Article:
Whether you are a managing member of a limited liability company, a director of a large company, a director and owner of a small closely held family business, a volunteer board member of a cooperative, condominium, homeowners association or charitable foundation or you work with boards, you should have an understanding of the legal responsibilities of board members and how the case law doctrine known as the Business Judgment Rule can protect corporate decisions from being overturned by courts in New York and how to shield board members from personal liability.
Regardless of the size and corporate structure of a business entity, board members are elected or appointed to make decisions on behalf of the business entity and have a fiduciary duty to the shareholders or members of the business entity. To satisfy this fiduciary duty, board members have an obligation to put the needs and interests of their shareholders and members before their own individual interests, and must fulfill their board duties in good faith and with that degree of care which an ordinary prudent person in a like position would use under similar circumstances. What is a prudent business decision can be difficult to determine and what may seem prudent at the time a decision is made, may not seem like a good decision with the benefit of hindsight.
In order to reduce second guessing of decisions made by corporate board members, the highest appellate court in New York ruled in 1912 that as long as a corporation board’s decision (1) is made for a legitimate corporate purpose; (2) in good faith; and (3) within a board’s authority, a court should uphold a board’s decision that is challenged, regardless of whether the decision was a good decision or a bad decision. Subsequently, thousands of cases have been decided based on this case law three-prong test, which is now known as the Business Judgment Rule. And over the last century, New York courts have applied the Business Judgment Rule to limited liability company managing members and the board members of cooperatives, condominiums, homeowners associations and other non-profit corporate entities.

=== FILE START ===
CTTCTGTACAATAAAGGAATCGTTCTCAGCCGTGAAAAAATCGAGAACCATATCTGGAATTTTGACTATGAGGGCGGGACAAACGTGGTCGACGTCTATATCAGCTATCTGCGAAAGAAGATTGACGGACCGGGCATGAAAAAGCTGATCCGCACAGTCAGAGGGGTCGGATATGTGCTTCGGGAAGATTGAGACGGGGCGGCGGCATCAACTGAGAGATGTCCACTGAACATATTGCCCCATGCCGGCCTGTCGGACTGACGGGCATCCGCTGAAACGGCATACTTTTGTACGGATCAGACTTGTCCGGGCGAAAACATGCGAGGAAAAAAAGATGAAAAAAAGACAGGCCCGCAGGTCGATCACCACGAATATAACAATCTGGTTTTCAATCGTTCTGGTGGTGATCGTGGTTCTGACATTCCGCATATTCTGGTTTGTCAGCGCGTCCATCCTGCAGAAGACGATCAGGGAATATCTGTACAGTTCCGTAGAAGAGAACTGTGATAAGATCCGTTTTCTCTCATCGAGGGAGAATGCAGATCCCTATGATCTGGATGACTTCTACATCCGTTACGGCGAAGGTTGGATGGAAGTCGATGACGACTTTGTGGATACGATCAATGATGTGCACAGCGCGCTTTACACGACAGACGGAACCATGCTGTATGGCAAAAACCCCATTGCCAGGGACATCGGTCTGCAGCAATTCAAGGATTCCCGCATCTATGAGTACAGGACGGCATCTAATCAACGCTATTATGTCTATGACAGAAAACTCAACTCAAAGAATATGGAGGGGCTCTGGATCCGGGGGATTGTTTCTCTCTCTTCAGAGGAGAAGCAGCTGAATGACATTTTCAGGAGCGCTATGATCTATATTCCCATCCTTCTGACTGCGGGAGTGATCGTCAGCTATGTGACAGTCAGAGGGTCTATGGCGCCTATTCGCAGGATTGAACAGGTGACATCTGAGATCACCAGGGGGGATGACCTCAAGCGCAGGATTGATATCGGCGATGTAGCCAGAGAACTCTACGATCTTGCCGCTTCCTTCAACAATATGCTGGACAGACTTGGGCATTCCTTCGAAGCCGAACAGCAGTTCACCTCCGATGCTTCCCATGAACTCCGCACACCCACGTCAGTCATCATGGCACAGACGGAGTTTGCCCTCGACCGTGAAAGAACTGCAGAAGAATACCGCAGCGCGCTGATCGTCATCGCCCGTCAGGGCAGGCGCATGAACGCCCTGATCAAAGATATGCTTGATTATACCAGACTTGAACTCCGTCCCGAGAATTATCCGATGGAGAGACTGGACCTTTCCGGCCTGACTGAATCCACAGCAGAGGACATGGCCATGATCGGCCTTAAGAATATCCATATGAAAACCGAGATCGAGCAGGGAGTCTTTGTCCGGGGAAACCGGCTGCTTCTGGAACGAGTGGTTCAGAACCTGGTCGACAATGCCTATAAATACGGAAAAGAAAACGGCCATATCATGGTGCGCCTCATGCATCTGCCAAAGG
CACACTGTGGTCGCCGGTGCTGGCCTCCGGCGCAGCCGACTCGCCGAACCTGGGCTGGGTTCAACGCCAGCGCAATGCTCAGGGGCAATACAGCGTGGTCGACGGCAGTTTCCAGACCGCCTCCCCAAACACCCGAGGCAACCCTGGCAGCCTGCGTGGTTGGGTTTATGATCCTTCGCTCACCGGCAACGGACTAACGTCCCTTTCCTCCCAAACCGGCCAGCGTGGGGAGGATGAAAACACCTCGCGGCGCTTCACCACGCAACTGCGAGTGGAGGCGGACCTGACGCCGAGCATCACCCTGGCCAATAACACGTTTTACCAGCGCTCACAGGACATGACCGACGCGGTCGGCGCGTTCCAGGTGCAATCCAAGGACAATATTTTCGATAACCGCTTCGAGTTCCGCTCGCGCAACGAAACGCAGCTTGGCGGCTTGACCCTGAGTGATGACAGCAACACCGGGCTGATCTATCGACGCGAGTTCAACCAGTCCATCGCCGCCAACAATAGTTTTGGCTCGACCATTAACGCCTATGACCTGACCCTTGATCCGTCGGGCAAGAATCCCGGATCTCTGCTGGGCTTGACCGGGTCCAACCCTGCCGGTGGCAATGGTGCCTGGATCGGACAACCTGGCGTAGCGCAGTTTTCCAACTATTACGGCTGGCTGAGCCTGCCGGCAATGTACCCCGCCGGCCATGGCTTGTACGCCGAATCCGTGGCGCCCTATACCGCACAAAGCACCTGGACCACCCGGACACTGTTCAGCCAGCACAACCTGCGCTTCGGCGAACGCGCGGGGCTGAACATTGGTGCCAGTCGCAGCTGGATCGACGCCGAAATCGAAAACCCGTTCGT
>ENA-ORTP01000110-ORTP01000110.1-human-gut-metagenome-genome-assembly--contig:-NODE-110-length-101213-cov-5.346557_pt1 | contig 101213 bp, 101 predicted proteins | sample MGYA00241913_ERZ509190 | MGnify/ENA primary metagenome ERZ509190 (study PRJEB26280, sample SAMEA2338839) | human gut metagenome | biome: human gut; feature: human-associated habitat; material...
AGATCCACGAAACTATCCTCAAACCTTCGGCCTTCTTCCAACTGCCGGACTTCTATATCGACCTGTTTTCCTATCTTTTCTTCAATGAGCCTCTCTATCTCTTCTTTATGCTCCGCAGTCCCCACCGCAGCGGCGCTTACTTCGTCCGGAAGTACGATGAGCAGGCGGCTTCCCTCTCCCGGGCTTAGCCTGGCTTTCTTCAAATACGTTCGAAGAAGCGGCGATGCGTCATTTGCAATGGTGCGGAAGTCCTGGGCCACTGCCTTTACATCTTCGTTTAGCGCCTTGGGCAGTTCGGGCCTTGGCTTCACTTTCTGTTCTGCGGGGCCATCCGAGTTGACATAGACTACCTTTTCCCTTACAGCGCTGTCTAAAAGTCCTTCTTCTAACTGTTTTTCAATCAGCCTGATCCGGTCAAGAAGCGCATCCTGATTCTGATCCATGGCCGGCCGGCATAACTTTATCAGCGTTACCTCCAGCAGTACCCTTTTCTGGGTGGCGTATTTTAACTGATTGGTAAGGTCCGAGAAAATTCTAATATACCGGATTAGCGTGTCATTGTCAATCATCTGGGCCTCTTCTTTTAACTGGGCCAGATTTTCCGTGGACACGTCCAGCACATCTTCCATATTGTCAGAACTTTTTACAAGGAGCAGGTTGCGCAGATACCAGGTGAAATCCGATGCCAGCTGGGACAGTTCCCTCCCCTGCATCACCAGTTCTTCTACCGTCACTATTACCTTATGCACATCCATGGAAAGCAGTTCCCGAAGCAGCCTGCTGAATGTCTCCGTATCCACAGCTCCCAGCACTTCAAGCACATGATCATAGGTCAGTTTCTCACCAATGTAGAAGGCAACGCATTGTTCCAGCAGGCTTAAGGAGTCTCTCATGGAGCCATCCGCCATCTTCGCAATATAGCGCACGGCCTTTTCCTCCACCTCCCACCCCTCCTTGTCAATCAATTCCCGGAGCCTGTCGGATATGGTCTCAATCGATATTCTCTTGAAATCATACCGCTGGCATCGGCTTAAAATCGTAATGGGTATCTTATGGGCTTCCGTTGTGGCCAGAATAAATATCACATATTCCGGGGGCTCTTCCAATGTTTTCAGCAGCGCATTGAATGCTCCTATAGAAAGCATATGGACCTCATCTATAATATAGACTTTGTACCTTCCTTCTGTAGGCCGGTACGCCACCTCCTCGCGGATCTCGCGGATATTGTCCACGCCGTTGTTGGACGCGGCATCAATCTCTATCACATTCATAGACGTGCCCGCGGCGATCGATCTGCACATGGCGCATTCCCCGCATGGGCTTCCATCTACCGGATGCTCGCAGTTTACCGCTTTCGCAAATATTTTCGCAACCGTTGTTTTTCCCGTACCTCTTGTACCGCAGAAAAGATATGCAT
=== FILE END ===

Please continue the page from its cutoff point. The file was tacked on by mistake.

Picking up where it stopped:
In order to satisfy the first prong of this test, a board’s decision must be for a legitimate corporate purpose. This prong provides boards broad latitude, but board members must not be acting in a way that could be perceived as self-dealing for their own financial gain at the expense of the corporation or this prong will not be met.
The second prong of good faith means that a board cannot make decisions in a way that discriminates against a particular shareholder or group of shareholders. In other words, actions taken to punish or disenfranchise specific shareholders may be open a board’s decision to judicial scrutiny.
The third prong of acting within a board’s authority is where volunteer boards probably most commonly make decisions that take their actions out of the protection of the Business Judgment Rule. A board’s actions cannot exceed the authority granted under its corporate entity’s governing documents, such as an operating agreement or by-laws. A simple way for a board to make sure it is not acting in violation of its governing documents is to consult with legal counsel prior to making corporate decisions, particularly if the decision is potentially controversial or may be disliked by certain members or shareholders.
In addition, it should be noted that there are statutes which specifically limit the personal liability of board members if they make their decisions in reliance upon information provided by their attorneys, accountants and other professionals. Consequently, board members should consult with their professional advisors as part of their decision making process to insulate themselves from potential personal liability and shield their decisions via the Business Judgment Rule from being overturned by a court.